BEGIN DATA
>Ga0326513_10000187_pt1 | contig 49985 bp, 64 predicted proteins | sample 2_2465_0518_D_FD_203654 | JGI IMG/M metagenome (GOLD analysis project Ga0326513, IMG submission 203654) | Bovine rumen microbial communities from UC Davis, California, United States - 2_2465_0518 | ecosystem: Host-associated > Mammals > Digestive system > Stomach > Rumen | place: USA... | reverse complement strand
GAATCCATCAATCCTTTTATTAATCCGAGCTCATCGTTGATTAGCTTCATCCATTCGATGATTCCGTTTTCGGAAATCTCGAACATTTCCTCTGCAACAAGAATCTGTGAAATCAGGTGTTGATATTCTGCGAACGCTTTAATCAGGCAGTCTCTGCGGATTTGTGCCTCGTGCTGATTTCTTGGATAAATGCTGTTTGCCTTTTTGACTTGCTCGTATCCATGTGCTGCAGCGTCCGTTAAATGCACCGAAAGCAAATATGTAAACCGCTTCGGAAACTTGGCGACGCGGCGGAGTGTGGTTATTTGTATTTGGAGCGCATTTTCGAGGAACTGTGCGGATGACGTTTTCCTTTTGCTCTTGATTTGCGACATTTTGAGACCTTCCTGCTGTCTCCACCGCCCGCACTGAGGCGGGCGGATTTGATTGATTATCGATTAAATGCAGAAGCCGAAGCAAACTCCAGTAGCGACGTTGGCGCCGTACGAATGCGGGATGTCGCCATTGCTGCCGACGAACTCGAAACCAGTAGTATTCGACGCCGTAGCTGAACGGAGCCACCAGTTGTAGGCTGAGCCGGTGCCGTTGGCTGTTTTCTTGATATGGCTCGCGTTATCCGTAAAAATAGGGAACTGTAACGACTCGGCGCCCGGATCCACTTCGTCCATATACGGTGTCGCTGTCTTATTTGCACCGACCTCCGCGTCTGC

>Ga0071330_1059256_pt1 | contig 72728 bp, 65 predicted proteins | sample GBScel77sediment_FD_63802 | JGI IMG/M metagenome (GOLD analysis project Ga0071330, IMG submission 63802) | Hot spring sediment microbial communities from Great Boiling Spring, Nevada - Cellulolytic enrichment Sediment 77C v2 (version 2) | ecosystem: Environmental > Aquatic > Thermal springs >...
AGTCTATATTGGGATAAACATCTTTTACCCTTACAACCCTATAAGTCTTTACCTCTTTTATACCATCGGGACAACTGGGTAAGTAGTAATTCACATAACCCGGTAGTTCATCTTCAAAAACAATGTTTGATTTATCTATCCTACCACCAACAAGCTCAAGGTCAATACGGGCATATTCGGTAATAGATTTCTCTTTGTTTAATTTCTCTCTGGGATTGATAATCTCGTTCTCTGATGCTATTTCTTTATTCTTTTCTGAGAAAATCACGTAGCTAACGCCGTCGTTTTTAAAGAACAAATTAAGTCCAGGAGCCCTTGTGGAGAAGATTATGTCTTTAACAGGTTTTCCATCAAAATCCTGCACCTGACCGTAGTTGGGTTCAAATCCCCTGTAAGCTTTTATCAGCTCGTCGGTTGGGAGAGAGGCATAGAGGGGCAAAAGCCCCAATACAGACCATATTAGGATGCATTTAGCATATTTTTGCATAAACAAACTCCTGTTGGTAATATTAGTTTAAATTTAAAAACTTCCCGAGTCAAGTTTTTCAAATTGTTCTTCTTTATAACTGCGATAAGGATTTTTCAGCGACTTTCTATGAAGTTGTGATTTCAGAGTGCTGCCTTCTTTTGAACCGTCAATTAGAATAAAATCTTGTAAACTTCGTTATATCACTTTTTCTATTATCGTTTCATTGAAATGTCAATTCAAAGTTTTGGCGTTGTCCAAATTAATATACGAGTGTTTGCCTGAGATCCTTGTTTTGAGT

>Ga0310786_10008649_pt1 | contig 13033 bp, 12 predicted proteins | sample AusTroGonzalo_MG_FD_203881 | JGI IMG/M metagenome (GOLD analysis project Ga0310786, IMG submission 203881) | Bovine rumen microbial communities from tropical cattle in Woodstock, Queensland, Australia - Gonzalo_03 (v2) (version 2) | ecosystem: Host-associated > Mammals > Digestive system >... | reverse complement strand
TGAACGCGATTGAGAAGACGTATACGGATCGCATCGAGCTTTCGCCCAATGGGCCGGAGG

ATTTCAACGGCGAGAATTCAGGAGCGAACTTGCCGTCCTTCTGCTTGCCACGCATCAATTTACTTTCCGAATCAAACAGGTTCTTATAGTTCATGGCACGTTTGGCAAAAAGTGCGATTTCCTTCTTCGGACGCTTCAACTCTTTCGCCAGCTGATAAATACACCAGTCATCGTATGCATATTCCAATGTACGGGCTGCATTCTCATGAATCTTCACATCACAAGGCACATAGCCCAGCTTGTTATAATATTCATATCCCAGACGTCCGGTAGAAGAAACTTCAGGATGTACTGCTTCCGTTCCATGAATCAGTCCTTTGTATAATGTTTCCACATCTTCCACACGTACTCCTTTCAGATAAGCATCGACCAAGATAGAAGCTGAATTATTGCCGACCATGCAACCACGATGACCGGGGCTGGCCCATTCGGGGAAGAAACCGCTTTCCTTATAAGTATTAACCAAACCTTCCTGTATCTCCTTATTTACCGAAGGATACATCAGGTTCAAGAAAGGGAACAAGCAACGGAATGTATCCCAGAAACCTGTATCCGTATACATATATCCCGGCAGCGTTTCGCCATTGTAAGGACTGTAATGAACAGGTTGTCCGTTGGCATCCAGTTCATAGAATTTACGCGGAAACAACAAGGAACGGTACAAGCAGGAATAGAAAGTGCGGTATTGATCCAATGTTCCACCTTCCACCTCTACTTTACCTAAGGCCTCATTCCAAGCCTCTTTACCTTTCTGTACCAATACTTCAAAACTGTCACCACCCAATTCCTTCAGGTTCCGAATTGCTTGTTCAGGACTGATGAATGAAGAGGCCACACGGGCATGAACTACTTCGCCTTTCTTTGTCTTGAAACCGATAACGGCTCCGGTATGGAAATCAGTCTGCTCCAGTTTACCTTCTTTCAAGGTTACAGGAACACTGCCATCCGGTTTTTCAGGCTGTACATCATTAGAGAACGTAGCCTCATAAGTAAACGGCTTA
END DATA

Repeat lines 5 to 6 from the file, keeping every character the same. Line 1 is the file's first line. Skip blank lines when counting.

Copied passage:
>Ga0310786_10008649_pt1 | contig 13033 bp, 12 predicted proteins | sample AusTroGonzalo_MG_FD_203881 | JGI IMG/M metagenome (GOLD analysis project Ga0310786, IMG submission 203881) | Bovine rumen microbial communities from tropical cattle in Woodstock, Queensland, Australia - Gonzalo_03 (v2) (version 2) | ecosystem: Host-associated > Mammals > Digestive system >... | reverse complement strand
TGAACGCGATTGAGAAGACGTATACGGATCGCATCGAGCTTTCGCCCAATGGGCCGGAGG